Baltimore Orioles: How about Seth Smith for the Outfield?


Aug 5, 2014; Minneapolis, MN, USA; San Diego Padres right fielder Seth Smith (12) hits a single in the first inning against the Minnesota Twins at Target Field. Mandatory Credit: Jesse Johnson-USA TODAY Sports

Over the course of the past several weeks, we have spent a good bit of our column space in looking at a variety of possible corner outfielders for the Baltimore Orioles to pick up to cover for the losses of Nelson Cruz and Nick Markakis.

A number of the more common and top-drawer names have now signed with other teams and are off the board.

Along the way we have looked at Travis Snider (link here), Colby Rasmus (link here), and Mike Morse, Melky Cabrera and Matt Kemp.

Another name that has been mentioned a few times is San Diego outfielder Seth Smith – made more expendable by the Padres getting Kemp and now Wil Myers from the Rays. They have too many outfielders, but are said to be still in the market for more.

Like Rasmus and Snider, Smith is a left-handed bat and glove … like also Alejandro De Aza and David Lough. It seems to be a theme. Personally, I’d rather hear about a right-handed bat – specifically one named Delmon Young. But I digress.

So let’s take a look at Smith, who is largely unknown to Orioles fans due to his career being mostly in the National League (other than 2012 and 2013 with Oakland).

Smith was a second round draftee in 2004 by the Colorado Rockies out of the University of Mississippi. He is currently age 32.

In 2014, though he tailed off in the final two months, Smith was the top hitter on the terribly weak Padres team. He ended with an average of .266 with 31 doubles and 12 homers. His OBP of .367 was especially impressive.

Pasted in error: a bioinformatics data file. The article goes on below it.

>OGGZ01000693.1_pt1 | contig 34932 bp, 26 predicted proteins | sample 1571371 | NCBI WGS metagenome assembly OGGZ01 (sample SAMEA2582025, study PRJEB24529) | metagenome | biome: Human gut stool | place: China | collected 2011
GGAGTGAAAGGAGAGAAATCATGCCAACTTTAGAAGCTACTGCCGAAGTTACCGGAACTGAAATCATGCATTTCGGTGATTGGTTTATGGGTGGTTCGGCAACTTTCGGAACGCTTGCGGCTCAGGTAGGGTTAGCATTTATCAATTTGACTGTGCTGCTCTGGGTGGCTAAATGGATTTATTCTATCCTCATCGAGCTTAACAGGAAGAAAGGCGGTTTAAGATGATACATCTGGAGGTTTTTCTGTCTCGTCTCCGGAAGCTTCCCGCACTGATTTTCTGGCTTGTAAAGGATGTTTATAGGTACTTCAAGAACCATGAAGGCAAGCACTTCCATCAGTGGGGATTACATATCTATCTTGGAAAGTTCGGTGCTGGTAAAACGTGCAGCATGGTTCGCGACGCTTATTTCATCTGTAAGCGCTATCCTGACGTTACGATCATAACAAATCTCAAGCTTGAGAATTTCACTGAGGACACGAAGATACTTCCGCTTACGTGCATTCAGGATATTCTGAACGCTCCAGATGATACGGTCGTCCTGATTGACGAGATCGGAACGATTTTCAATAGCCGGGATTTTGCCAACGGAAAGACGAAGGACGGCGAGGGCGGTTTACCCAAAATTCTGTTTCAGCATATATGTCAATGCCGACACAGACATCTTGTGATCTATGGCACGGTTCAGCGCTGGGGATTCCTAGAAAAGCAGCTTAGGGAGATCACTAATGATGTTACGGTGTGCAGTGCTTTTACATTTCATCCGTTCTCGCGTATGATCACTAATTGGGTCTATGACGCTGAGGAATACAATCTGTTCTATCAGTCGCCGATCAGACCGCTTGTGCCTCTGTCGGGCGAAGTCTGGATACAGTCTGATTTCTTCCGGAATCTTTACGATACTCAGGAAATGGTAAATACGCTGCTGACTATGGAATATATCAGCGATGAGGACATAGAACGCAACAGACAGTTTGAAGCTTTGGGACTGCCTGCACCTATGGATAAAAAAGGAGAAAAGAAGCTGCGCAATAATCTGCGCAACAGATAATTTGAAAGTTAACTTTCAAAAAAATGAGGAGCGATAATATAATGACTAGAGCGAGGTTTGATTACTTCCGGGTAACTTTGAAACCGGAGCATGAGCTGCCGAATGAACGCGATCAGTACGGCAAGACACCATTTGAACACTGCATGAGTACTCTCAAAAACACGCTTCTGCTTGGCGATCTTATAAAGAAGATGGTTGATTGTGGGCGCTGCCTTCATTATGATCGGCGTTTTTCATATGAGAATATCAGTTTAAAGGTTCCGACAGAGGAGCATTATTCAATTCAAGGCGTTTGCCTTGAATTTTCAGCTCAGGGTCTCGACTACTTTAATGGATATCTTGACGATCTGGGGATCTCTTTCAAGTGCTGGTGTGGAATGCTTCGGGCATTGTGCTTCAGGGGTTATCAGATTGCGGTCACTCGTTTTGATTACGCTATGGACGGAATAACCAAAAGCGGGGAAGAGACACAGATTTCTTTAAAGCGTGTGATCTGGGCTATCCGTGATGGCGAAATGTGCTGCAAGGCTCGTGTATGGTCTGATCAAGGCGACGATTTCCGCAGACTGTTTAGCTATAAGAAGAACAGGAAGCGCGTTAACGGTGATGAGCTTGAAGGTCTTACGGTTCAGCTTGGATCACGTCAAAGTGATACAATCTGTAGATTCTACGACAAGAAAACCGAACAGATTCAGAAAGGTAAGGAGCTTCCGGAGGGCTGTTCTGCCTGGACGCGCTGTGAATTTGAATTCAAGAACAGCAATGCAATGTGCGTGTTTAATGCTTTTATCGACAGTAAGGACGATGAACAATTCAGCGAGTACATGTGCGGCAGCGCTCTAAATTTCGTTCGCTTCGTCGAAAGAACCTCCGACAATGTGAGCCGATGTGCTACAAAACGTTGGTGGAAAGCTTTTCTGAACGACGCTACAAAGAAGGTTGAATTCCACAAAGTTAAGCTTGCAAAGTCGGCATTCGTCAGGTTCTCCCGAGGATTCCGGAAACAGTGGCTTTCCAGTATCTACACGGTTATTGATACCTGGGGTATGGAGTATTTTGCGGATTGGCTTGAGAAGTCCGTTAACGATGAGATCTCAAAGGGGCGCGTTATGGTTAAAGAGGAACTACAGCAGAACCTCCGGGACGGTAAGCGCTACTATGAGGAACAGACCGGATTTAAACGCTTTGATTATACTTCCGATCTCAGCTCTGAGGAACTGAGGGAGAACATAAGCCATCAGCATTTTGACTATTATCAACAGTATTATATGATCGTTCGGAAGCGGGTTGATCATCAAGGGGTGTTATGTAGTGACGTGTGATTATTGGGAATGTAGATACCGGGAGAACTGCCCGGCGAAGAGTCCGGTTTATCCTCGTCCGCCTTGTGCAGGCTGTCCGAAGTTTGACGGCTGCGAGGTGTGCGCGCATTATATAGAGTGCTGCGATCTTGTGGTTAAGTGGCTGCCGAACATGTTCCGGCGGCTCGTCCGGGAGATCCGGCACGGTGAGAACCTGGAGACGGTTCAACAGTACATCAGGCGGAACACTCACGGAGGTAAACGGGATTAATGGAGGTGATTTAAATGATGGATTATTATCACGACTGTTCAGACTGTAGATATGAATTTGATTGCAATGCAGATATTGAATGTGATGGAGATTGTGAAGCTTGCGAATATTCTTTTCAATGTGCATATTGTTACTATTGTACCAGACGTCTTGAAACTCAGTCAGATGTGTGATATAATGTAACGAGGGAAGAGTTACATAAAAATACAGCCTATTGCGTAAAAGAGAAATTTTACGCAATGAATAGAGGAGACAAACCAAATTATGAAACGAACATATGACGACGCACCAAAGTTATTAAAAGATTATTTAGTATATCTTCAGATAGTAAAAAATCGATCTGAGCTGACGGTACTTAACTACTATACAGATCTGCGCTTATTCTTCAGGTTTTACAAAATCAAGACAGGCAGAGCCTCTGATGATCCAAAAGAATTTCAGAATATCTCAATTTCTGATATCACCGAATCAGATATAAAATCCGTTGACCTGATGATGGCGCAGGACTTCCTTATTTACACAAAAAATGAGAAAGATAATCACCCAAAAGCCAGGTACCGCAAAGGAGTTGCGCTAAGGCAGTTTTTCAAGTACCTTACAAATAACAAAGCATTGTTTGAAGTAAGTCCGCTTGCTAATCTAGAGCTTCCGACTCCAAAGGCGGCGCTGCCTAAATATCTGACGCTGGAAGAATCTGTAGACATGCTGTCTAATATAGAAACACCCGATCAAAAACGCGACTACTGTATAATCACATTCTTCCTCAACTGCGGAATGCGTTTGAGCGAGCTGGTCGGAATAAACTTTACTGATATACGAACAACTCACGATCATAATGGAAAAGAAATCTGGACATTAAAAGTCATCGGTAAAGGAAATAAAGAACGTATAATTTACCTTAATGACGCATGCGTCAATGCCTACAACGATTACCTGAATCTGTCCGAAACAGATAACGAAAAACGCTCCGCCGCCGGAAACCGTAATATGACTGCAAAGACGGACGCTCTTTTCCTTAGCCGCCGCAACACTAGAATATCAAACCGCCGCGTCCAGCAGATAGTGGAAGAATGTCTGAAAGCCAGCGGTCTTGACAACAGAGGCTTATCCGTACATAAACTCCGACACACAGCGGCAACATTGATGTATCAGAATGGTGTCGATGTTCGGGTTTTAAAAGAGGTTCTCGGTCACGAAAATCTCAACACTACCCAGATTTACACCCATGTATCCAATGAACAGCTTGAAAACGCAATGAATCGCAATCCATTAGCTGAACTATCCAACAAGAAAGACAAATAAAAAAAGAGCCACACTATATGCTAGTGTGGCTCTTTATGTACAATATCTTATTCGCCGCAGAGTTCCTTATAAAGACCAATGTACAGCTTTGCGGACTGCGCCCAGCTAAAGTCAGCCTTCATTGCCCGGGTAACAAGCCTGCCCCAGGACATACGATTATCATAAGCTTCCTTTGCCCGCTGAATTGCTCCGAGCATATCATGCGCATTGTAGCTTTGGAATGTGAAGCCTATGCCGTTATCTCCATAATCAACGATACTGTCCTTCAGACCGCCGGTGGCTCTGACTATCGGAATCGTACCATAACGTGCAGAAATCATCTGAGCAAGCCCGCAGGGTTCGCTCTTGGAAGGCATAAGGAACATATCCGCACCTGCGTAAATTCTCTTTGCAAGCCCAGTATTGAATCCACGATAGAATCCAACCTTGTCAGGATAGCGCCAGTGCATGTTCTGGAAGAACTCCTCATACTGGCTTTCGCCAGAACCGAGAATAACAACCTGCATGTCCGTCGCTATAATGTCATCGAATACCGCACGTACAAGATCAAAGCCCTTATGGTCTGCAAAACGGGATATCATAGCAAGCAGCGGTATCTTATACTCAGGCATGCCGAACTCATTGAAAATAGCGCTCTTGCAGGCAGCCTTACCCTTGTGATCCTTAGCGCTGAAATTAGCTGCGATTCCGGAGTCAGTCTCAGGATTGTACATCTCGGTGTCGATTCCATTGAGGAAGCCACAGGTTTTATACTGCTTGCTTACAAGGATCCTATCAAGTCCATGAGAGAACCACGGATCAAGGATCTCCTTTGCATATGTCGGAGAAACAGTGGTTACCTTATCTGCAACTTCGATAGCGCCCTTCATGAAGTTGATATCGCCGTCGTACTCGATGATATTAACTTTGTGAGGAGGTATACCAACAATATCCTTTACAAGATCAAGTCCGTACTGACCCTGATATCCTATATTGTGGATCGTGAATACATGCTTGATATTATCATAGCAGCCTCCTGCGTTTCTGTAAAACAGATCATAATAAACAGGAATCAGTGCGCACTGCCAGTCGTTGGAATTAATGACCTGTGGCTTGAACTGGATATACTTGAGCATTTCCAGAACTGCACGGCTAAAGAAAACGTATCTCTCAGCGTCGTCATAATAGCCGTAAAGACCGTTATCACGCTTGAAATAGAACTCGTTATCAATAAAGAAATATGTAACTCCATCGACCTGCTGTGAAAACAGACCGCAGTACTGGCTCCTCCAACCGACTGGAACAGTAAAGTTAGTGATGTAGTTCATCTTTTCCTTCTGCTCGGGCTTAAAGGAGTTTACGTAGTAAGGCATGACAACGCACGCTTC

For his career, Smith has an average of .265 and OBP of .347.  But here is a problem: for his career, his average against right-handers is .277, but against LHP it is a mere .205.  This almost makes him a platoon player and explains why he has never appeared in more than 147 games in a season – and that only once, with three other years in the mid-130s.

Speed is not a featured part of his game, but he is a relatively average defender with a decent arm who could, and has, played both corner outfield positions. Let me add his name to a comparative recent chart that looked at fellow lefty/lefty players Snider, De Aza and Lough …

Smith Career247915985.265.347
Snider Career17068850.246.310
De Aza Career217610338.268.330
Lough Career597299.268.308
Smith 20144433112.266.367
Snider 20143221513.264.338
De Aza 2014528248.252.314
Lough 201419464.247.309

So Smith is clearly the best hitter of the four players. And with his good OBP, could he be an answer as a leadoff batter? He works counts well and he does draw a lot of walks. However, his career average batting in the #1 spot in the lineup is .252 and his career number when batting first in any inning is .281 – neither will get him to the head of the class.

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Smith might work out sufficiently well against right-handed pitching, but what would the Orioles do against all the tough lefties they see? And without going into detailed explanations, his varied clutch-hitting statistics are not exceptional in any way.

Beyond all of this is the contract extension that Smith signed this past summer for $13 million over two years, with an optional third year at $7 million. It has also been reported that he was promised to not be dealt away, but that was before current GM A.J. Preller was on the scene.

Is this a workable situation? Probably yes. Is it likely? I would say the odds are against it. Do the Padres need a lefty like Brian Matusz?  I don’t know.

Duquette: please just get Delmon Young signed!

Next: Who will bat leadoff for the O's?